While high-yield bond net flows once again turned negative after three months of bumper inflows, their investment-grade counterparts saw investors return in great numbers: the asset class saw net inflows of €3.4bn, the highest figure since summer last year.
In a sign that investors expect rates to remain ‘lower for longer’, flows into European corporate bond funds were concentrated in short-term funds. Government bonds saw a seventh consecutive month of net outflows, the longest series of monthly redemptions since 2011.
Risk-on or risk-off?
One should be careful to interpret the move into investment-grade corporate bonds as a risk-off trade. It should rather be seen in the light of the ongoing hunt for yield. Investors sold off (USD) high-yield bonds, while diverting much of the proceeds to actively managed US corporate bond funds, responding to high-yield credit spreads having reached multi-year lows.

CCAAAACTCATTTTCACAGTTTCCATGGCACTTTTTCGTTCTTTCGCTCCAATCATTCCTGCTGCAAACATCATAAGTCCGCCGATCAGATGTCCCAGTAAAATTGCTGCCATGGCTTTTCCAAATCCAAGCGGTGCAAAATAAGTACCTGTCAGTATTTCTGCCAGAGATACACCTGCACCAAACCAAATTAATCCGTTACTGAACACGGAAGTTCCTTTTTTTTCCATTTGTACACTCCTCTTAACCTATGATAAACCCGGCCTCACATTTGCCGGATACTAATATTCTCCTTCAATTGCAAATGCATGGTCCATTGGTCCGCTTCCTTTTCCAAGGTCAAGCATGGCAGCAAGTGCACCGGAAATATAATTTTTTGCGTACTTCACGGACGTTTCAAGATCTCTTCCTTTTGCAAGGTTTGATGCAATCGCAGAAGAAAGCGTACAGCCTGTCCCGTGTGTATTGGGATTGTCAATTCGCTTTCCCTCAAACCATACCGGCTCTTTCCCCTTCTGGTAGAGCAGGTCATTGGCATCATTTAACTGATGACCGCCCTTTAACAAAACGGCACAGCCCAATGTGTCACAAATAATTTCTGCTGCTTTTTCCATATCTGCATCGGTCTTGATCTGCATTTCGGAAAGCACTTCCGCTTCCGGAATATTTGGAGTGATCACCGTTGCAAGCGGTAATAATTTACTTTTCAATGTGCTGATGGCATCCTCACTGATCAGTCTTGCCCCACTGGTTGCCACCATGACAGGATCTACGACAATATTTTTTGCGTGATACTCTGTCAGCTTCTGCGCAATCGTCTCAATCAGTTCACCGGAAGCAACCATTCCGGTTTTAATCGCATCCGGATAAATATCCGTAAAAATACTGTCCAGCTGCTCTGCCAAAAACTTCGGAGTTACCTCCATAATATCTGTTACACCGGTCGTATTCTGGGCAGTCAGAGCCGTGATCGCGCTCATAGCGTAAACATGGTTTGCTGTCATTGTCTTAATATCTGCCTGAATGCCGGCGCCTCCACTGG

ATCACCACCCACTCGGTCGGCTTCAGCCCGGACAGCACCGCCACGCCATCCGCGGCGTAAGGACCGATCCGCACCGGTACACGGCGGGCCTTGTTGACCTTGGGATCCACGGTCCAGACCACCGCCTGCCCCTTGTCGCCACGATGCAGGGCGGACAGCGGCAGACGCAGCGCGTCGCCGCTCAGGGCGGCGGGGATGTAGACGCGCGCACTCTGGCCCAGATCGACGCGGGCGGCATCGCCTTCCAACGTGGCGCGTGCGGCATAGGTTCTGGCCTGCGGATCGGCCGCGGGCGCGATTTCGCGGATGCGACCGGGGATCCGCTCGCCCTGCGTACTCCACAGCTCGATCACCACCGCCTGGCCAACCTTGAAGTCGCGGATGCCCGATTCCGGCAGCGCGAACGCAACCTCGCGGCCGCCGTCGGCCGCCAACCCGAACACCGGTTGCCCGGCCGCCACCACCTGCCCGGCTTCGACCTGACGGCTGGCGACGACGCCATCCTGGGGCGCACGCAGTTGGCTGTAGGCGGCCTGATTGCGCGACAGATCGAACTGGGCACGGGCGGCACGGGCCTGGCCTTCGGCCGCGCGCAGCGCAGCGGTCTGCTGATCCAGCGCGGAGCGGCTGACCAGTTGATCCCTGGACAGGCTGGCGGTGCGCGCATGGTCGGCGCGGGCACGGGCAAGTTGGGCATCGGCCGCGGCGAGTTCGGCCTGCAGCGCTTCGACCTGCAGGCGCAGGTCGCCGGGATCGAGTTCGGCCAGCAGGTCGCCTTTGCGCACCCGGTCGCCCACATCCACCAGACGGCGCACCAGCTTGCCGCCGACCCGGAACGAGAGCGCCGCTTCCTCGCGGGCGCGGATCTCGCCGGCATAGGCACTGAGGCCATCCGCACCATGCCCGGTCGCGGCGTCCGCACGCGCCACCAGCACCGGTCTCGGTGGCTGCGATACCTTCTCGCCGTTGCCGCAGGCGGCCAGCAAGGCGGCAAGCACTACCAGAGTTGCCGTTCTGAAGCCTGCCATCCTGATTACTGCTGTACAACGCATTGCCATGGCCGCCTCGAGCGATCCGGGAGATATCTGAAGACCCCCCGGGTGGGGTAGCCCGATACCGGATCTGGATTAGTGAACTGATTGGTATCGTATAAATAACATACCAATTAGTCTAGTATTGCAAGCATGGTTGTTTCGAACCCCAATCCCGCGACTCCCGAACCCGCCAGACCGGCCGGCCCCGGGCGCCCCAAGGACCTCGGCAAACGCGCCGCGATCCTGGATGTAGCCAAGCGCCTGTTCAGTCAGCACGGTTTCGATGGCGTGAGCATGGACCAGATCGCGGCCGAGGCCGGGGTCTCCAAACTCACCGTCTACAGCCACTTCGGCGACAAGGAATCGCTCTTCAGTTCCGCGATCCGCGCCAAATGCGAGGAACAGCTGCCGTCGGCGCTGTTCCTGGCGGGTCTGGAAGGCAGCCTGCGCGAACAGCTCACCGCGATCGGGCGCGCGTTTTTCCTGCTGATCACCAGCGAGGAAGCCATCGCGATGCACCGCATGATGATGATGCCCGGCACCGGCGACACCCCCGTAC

A sizeable amount of money (€1.3bn) was actually invested in sterling-denominated bonds. The bulk of this is likely to have come from UK investors as continental European investors tend to not invest in this asset class.
Convertible bond funds have also beginning to see net inflows, something that typically only happens when investors see clear upside in equity markets. In both February and March, net inflows exceeded the €100m mark. This followed a 14-month run of net outflows.